For application developers, internationalizing an application means abstracting all of the strings and other locale-specific things like date, currency etc.

We will create a file called en.js and hi.js containing all the strings in a flat JSON format. Our presentational components will import the strings from one of these files depending on the current language. Both the language files will contain the same keys at any point in time.

Framework for Internationalization

We will be using react-native-i18n. It integrates i18n.js with React Native and uses the user preferred locale as default. I18n.js is a very famous vanilla JS library which supports features like date/time localization, number localization, locale fallback, etc. You can find more info about i18n.js here.

Note that the only feature this module gives us is setting the device locale as default app locale. If you do not need this feature, you may skip installing the native module and use the i18n-js module instead.

Setting up the framework

  1. Let's start by installing the npm module.

    yarn add react-native-i18n

  2. After this is done, we would need to link it to our app using

    react-native link react-native-i18n

  3. Create language js files containing language strings in flat JSON format. We will follow the convention of <PAGENAME>_contentTypeInCameCase. The reason for this convention is that it will be easier for the testers/devs to know if a translation is missing considering we will be having guess mode enabled (explained later).

    Example: config/language/en.js

     export default {
       HOME_noteTitle: 'Note Title',
       HOME_pleaseTypeYourNote: 'Please type your note below',
       HOME_startTakingNotes: 'Start taking notes',
       HOME_save: 'Save',
       HOME_characters: 'chacters',
       ABOUT_us: 'About Us',
       ABOUT_theApp: 'About the app',
       ABOUT_theCreators: 'About the Creators',
       ABOUT_theAppDesc: 'About the app',
       ABOUT_theCreatorsDesc: 'About the Creators',
  4. Create a utility file which will export a translate function and some other utility functions.

    Refer to the comments to know what each line/function does


     import I18n from 'react-native-i18n'; // You can import i18n-js as well if you don't want the app to set default locale from the device locale.
     import en from '../config/language/en';
     import hi from '../config/language/hi';
     I18n.fallbacks = true; // If an English translation is not available in en.js, it will look inside hi.js
     I18n.missingBehaviour = 'guess'; // It will convert HOME_noteTitle to "HOME note title" if the value of HOME_noteTitle doesn't exist in any of the translation files.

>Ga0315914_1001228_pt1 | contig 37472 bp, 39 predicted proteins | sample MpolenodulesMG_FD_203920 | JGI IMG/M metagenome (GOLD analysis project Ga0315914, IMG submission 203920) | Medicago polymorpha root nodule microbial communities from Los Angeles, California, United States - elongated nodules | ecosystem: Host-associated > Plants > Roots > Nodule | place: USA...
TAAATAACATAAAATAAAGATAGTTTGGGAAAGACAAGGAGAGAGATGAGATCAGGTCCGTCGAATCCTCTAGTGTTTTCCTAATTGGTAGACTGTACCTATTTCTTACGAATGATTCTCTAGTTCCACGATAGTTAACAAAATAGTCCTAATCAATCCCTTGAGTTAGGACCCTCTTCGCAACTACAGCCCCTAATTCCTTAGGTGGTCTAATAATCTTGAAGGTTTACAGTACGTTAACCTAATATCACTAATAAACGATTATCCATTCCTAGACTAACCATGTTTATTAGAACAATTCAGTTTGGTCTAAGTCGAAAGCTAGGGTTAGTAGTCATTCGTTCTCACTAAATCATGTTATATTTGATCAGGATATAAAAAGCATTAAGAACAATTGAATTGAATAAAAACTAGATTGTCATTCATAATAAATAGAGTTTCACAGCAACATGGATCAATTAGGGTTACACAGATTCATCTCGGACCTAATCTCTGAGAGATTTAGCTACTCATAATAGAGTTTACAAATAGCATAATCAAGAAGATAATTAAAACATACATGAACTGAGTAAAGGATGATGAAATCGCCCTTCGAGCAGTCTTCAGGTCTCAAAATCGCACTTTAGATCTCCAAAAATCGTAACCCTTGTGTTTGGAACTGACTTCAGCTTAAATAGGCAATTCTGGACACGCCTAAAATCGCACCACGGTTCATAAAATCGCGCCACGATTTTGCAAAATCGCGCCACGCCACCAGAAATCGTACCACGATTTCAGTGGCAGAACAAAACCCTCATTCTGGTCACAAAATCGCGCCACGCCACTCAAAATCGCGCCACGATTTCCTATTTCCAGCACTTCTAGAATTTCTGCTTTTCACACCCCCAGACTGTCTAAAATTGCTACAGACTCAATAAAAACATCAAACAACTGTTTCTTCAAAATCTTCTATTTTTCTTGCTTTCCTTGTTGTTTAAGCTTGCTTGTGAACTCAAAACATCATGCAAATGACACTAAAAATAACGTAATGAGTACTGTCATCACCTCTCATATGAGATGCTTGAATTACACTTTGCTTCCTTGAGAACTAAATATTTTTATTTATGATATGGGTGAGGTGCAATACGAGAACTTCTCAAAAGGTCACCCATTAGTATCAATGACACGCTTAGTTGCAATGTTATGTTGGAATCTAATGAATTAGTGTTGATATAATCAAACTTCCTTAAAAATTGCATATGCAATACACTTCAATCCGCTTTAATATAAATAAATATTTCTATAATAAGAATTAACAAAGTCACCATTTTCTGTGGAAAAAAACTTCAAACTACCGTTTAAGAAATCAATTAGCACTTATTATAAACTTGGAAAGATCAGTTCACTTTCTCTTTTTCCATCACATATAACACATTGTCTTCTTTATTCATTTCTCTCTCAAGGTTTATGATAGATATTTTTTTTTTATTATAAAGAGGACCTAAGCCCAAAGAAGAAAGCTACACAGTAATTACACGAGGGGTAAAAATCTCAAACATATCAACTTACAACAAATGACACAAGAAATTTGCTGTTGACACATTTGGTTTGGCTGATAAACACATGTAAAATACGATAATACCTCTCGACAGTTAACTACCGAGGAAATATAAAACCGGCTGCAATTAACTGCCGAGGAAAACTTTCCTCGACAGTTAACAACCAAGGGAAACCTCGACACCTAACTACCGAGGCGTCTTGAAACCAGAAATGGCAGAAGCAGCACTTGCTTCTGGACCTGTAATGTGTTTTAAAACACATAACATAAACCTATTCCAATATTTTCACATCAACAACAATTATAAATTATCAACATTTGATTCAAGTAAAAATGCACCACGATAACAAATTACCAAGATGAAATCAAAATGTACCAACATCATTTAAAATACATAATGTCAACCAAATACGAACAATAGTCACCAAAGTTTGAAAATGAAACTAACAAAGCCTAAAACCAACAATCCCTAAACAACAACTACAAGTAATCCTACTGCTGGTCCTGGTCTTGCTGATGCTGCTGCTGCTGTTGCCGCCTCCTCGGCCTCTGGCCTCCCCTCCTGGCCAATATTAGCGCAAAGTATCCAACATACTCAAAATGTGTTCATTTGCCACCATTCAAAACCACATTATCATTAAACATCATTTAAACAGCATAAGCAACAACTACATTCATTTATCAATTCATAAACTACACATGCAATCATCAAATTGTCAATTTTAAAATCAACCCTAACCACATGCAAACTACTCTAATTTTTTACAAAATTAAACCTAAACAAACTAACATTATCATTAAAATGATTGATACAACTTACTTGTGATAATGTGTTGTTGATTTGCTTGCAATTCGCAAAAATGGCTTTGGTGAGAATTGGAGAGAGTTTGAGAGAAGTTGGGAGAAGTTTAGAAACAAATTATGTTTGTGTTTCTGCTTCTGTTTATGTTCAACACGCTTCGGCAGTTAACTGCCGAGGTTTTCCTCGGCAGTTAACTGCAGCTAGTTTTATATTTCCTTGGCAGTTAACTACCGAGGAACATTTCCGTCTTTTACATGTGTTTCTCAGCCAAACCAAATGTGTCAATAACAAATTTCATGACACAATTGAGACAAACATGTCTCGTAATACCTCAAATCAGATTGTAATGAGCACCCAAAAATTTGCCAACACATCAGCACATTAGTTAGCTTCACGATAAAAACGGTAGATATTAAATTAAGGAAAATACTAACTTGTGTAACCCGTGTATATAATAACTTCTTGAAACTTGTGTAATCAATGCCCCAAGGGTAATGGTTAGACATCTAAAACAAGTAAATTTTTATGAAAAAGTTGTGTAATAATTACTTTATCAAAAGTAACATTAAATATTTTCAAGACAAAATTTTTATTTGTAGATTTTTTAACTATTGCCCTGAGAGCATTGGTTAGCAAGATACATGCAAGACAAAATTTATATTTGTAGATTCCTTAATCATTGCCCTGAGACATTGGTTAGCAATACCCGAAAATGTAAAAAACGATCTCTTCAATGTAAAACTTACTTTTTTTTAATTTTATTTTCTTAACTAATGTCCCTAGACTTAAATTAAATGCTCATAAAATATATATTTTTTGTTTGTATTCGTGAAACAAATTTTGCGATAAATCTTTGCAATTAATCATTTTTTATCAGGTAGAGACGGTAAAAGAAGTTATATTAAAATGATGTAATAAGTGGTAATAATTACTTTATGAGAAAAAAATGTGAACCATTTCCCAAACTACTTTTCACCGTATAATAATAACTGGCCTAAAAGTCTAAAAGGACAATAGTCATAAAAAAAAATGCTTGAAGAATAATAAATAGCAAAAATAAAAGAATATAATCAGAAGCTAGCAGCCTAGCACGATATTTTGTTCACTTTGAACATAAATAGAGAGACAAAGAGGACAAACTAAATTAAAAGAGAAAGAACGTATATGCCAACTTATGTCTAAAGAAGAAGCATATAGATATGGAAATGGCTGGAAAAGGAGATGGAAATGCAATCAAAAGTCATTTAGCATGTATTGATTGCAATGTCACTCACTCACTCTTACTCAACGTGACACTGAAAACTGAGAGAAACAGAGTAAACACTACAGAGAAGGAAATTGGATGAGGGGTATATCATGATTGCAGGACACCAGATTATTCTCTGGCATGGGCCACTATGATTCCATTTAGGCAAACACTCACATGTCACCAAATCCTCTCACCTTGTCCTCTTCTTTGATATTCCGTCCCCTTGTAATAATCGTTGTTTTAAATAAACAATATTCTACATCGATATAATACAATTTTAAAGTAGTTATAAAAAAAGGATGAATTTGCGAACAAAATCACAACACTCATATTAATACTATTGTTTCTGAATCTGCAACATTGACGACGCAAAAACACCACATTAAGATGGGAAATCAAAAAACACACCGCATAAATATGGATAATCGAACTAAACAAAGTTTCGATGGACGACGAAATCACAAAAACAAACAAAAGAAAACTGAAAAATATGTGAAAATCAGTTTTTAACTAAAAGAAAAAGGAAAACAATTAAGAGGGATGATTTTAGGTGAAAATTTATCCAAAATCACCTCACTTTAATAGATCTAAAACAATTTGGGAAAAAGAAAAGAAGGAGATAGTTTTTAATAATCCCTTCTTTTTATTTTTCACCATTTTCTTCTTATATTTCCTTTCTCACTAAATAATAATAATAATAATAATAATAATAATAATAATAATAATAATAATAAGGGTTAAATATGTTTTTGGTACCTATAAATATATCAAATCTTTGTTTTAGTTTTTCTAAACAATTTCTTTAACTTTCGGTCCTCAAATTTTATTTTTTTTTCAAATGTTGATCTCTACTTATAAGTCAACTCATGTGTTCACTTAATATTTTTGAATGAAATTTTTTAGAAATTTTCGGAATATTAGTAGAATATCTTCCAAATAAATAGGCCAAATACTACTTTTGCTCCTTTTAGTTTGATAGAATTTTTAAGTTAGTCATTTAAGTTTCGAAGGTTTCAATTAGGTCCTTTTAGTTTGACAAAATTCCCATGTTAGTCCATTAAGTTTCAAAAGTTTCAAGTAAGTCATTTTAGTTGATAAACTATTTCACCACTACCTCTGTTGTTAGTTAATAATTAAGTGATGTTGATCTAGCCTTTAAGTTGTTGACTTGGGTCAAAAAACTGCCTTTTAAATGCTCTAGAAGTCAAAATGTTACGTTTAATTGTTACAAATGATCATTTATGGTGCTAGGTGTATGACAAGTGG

I18n.defaultLocale = 'en'; // If the current locale in device is not en or hi
     I18n.locale = 'en'; // If we do not want the framework to use the phone's locale by default
     I18n.translations = {
     export const setLocale = (locale) => {
       I18n.locale = locale;
     export const getCurrentLocale = () => I18n.locale; // It will be used to define intial language state in reducer.
     /* translateHeaderText:
      screenProps => coming from react-navigation (defined in app.container.js)
      langKey => will be passed from the routes file depending on the screen.(We will explain the usage later int the coming topics)
     export const translateHeaderText = (langKey) => ({screenProps}) => {
       const title = I18n.translate(langKey, screenProps.language);
       return {title};
     export default I18n.translate.bind(I18n);
  5. Setup is done. Now let's import the translations from the utility file instead of hardcoding it in the components.

    Instead of

     <Text style={styles.characterCount}>{text.length} characters</Text>

    we will write

     <Text style={styles.characterCount}>{text.length} {translate('HOME_characters')}</Text>

After following the above 5 steps, we will have an internationalization framework setup and all our strings coming from a single language config file.

Let's change the defaultLocale of the app from en to hi in language.utils.js and see if our framework setup works.

TADA! Our setup works like a charm and we can see everything in Hindi

The code till here can be found on the branch chapter/13/13.1

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